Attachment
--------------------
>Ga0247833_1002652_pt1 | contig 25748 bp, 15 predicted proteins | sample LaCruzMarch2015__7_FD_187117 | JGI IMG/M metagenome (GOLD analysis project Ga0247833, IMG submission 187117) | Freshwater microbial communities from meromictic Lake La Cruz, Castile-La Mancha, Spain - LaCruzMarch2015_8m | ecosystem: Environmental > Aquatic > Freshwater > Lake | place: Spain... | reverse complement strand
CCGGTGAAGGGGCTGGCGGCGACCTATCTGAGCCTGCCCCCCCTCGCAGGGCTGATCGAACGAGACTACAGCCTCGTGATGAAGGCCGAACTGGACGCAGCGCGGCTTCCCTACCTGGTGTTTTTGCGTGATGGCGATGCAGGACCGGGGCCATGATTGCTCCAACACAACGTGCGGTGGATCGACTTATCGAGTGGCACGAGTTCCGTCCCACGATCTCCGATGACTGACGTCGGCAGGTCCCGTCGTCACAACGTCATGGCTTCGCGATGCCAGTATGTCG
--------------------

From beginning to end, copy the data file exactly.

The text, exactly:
>Ga0247833_1002652_pt1 | contig 25748 bp, 15 predicted proteins | sample LaCruzMarch2015__7_FD_187117 | JGI IMG/M metagenome (GOLD analysis project Ga0247833, IMG submission 187117) | Freshwater microbial communities from meromictic Lake La Cruz, Castile-La Mancha, Spain - LaCruzMarch2015_8m | ecosystem: Environmental > Aquatic > Freshwater > Lake | place: Spain... | reverse complement strand
CCGGTGAAGGGGCTGGCGGCGACCTATCTGAGCCTGCCCCCCCTCGCAGGGCTGATCGAACGAGACTACAGCCTCGTGATGAAGGCCGAACTGGACGCAGCGCGGCTTCCCTACCTGGTGTTTTTGCGTGATGGCGATGCAGGACCGGGGCCATGATTGCTCCAACACAACGTGCGGTGGATCGACTTATCGAGTGGCACGAGTTCCGTCCCACGATCTCCGATGACTGACGTCGGCAGGTCCCGTCGTCACAACGTCATGGCTTCGCGATGCCAGTATGTCG